Laura and the Little People

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John Loza is one of several past and current council members I have spoken with in the last week about the problem of briefings and information.

"You would have to do your own research in order to prove anything to the staff," Loza said. For that, he said, council members would have to have their own staffs far beyond the single assistant per council member now hired for them by the city manager.

Many people who have served or are now serving say it would take a small personal staff merely to read the briefing papers that the city manager typically dumps on them five days before they have to vote on Wednesdays. A developer who spoke to me on a not-for-attribution basis said he thought council members would have to have access to their own certified public accountants and lawyers in order to get any decently independent view of things like the private bonding and taxing authority the arena developers are now seeking.

On no issue does this stuff get more serious than it is with the Trinity River project, a multibillion-dollar public works fiesta that has been the beneficiary of more intensive lobbying at City Hall, in Austin and in Washington than any other local issue in my memory.

One little detail the city manager has failed to communicate to the council or to the new mayor--a thing that has not been reported in The Dallas Morning News, by the way--is that the president of the United States, formerly of Dallas, recently killed this project from his 2003 budget. In fact, the Dallas Floodway Extension Project (its official name) is now a high-priority target in a White House war on pork. The city manager hasn't thought to mention this to the mayor or to the council for whom he supposedly works.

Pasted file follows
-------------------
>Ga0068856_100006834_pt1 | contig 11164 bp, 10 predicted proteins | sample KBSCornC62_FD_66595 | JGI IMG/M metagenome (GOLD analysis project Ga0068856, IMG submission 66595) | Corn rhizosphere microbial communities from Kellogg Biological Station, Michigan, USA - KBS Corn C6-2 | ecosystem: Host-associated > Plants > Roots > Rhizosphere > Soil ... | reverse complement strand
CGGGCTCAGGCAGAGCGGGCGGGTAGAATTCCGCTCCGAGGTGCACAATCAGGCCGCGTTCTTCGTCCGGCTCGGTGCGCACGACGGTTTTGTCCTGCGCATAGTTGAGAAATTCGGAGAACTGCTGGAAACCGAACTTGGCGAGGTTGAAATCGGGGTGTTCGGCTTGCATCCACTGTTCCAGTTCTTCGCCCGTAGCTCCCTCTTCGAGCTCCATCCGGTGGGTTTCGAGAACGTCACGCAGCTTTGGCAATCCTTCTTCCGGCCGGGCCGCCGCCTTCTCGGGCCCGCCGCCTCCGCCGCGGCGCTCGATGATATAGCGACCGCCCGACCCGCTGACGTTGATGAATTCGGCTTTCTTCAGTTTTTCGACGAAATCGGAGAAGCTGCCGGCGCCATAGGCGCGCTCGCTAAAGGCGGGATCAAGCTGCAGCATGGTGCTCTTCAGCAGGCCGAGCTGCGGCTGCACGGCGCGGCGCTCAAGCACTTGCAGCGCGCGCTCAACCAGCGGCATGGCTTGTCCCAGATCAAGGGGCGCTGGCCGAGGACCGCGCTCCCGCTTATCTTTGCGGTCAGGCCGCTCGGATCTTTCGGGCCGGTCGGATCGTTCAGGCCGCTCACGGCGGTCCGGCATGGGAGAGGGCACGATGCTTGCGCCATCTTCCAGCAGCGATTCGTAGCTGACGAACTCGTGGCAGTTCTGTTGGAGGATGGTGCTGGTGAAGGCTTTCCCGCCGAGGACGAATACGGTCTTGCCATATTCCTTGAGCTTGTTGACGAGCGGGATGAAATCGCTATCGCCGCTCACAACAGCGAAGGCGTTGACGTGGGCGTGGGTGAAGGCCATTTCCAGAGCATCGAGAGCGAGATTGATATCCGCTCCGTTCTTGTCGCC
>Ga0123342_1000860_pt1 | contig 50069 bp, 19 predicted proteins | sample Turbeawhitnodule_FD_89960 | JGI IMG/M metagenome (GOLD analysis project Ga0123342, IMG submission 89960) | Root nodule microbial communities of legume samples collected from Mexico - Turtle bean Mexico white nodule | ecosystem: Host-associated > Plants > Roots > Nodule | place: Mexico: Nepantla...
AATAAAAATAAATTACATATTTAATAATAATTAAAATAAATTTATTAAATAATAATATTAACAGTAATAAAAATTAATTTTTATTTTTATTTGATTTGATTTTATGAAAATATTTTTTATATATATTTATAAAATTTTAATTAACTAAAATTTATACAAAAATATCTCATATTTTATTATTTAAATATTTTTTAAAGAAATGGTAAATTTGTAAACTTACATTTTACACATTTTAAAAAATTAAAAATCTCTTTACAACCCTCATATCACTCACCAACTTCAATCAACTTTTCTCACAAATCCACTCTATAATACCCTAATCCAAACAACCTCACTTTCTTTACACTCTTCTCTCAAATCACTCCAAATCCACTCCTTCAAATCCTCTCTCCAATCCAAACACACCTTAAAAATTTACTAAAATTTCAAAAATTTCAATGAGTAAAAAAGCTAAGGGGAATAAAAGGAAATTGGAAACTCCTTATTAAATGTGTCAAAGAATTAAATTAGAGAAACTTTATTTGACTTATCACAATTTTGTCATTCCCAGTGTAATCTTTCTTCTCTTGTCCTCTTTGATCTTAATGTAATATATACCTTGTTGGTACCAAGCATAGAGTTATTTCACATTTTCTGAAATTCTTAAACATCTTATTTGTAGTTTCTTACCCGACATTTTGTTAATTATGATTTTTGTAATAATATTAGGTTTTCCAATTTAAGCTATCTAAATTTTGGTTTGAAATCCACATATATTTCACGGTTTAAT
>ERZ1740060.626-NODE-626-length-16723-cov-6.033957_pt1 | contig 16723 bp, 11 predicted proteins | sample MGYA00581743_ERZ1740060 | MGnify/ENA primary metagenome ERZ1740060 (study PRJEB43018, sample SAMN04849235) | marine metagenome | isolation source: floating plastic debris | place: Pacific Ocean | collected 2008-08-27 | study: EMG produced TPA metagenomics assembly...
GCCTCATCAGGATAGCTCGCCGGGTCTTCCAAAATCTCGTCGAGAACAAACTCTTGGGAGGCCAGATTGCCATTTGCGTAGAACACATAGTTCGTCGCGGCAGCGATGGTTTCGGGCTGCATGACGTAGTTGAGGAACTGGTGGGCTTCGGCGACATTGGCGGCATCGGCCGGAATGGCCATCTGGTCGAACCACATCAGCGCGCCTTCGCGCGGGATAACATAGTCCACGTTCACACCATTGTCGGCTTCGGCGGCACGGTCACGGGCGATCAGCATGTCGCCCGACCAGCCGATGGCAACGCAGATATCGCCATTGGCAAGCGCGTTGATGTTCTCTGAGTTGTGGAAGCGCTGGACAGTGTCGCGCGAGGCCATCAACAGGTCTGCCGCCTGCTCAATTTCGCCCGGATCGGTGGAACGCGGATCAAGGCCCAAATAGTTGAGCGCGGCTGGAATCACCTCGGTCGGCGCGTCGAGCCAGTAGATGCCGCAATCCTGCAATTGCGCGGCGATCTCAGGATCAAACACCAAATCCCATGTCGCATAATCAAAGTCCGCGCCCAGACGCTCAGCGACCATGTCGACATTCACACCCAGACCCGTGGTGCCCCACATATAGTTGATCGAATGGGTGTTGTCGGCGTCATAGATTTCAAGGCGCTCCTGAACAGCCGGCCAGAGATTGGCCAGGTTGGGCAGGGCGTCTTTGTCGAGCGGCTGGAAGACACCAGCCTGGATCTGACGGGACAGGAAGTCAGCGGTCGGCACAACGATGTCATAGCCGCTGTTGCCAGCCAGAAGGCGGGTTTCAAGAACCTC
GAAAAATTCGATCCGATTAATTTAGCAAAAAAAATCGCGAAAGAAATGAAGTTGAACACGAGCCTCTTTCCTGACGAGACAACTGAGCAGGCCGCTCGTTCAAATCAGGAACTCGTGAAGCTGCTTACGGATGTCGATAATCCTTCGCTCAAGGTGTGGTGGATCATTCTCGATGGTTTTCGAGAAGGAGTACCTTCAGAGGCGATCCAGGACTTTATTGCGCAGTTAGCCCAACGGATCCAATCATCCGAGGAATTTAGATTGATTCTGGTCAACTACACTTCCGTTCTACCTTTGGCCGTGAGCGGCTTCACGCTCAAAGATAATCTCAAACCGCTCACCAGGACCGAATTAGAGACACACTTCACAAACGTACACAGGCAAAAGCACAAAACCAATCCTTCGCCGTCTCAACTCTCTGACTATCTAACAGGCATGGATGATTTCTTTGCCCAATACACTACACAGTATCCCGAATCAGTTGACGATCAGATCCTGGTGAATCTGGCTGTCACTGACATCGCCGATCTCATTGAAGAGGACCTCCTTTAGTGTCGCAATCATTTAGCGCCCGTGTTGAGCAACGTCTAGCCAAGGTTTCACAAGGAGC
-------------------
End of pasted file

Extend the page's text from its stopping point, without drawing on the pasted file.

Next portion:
Why? Because the boys, the people the manager really works for, want this project done, president or no president. It's money for them.

And by the way, why are the presenters at all these big briefings only the people who want money from City Hall? Why wouldn't the city council want to hear from the League of Women Voters, for example, which has amassed a great deal of wisdom and scholarship on the case against the Trinity River project?

In fact, there are early hints that Miller may seek to open up the information stream in exactly this way. Her reporter's instincts are going to tell her that one side of a story, no matter how brilliantly told, is always only one side.

Meanwhile the game will be this: Can the Lilliputians seduce her with enough minutiae, trick her into enough hat-pin fencing matches over side issues to keep her away from opening up the big picture?

Benavides says he won't try. He says he will work to make her successful.

I still don't believe it.

I think his strategy will be to find a way to keep her from exposing the rest of the council to too much daylight. And in a war of a million tiny pricks, he is definitely the one with the army.

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Jim Schutze has been the city columnist for the Dallas Observer since 1998. He has been a recipient of the Association of Alternative Newsweeklies’ national award for best commentary and Lincoln University’s national Unity Award for writing on civil rights and racial issues. In 2011 he was admitted to the Texas Institute of Letters.
Contact: Jim Schutze